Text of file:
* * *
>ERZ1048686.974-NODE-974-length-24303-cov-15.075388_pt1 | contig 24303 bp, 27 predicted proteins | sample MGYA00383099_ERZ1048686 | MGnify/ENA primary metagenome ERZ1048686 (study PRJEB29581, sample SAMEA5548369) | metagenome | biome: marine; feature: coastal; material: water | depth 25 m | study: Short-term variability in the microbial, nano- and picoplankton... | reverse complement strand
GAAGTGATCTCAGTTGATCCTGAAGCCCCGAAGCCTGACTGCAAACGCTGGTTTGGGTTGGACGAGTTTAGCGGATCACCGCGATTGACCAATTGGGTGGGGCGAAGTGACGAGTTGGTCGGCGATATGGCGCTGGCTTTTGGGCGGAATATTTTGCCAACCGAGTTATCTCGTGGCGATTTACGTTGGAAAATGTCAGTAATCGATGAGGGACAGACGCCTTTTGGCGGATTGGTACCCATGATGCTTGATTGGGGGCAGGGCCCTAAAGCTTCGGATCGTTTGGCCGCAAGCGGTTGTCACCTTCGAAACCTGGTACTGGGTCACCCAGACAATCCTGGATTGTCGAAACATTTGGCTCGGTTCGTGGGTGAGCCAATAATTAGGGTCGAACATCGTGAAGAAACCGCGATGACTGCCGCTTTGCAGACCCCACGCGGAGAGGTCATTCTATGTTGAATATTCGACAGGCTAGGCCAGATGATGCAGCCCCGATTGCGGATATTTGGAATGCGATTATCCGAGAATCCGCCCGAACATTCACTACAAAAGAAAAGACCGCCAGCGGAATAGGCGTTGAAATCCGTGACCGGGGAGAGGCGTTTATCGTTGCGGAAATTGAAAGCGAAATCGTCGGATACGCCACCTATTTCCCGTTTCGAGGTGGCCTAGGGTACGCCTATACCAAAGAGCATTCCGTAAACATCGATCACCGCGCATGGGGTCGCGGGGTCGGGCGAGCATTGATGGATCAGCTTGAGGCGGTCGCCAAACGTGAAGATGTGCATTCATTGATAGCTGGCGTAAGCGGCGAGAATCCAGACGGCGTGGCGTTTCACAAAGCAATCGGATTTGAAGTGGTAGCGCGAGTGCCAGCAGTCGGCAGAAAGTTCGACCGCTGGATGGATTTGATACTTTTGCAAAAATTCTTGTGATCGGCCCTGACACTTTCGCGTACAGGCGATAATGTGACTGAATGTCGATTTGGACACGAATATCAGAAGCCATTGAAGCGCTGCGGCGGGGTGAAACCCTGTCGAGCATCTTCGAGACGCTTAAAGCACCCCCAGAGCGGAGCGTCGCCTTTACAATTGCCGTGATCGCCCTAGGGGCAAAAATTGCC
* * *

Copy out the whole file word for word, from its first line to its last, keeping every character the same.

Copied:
>ERZ1048686.974-NODE-974-length-24303-cov-15.075388_pt1 | contig 24303 bp, 27 predicted proteins | sample MGYA00383099_ERZ1048686 | MGnify/ENA primary metagenome ERZ1048686 (study PRJEB29581, sample SAMEA5548369) | metagenome | biome: marine; feature: coastal; material: water | depth 25 m | study: Short-term variability in the microbial, nano- and picoplankton... | reverse complement strand
GAAGTGATCTCAGTTGATCCTGAAGCCCCGAAGCCTGACTGCAAACGCTGGTTTGGGTTGGACGAGTTTAGCGGATCACCGCGATTGACCAATTGGGTGGGGCGAAGTGACGAGTTGGTCGGCGATATGGCGCTGGCTTTTGGGCGGAATATTTTGCCAACCGAGTTATCTCGTGGCGATTTACGTTGGAAAATGTCAGTAATCGATGAGGGACAGACGCCTTTTGGCGGATTGGTACCCATGATGCTTGATTGGGGGCAGGGCCCTAAAGCTTCGGATCGTTTGGCCGCAAGCGGTTGTCACCTTCGAAACCTGGTACTGGGTCACCCAGACAATCCTGGATTGTCGAAACATTTGGCTCGGTTCGTGGGTGAGCCAATAATTAGGGTCGAACATCGTGAAGAAACCGCGATGACTGCCGCTTTGCAGACCCCACGCGGAGAGGTCATTCTATGTTGAATATTCGACAGGCTAGGCCAGATGATGCAGCCCCGATTGCGGATATTTGGAATGCGATTATCCGAGAATCCGCCCGAACATTCACTACAAAAGAAAAGACCGCCAGCGGAATAGGCGTTGAAATCCGTGACCGGGGAGAGGCGTTTATCGTTGCGGAAATTGAAAGCGAAATCGTCGGATACGCCACCTATTTCCCGTTTCGAGGTGGCCTAGGGTACGCCTATACCAAAGAGCATTCCGTAAACATCGATCACCGCGCATGGGGTCGCGGGGTCGGGCGAGCATTGATGGATCAGCTTGAGGCGGTCGCCAAACGTGAAGATGTGCATTCATTGATAGCTGGCGTAAGCGGCGAGAATCCAGACGGCGTGGCGTTTCACAAAGCAATCGGATTTGAAGTGGTAGCGCGAGTGCCAGCAGTCGGCAGAAAGTTCGACCGCTGGATGGATTTGATACTTTTGCAAAAATTCTTGTGATCGGCCCTGACACTTTCGCGTACAGGCGATAATGTGACTGAATGTCGATTTGGACACGAATATCAGAAGCCATTGAAGCGCTGCGGCGGGGTGAAACCCTGTCGAGCATCTTCGAGACGCTTAAAGCACCCCCAGAGCGGAGCGTCGCCTTTACAATTGCCGTGATCGCCCTAGGGGCAAAAATTGCC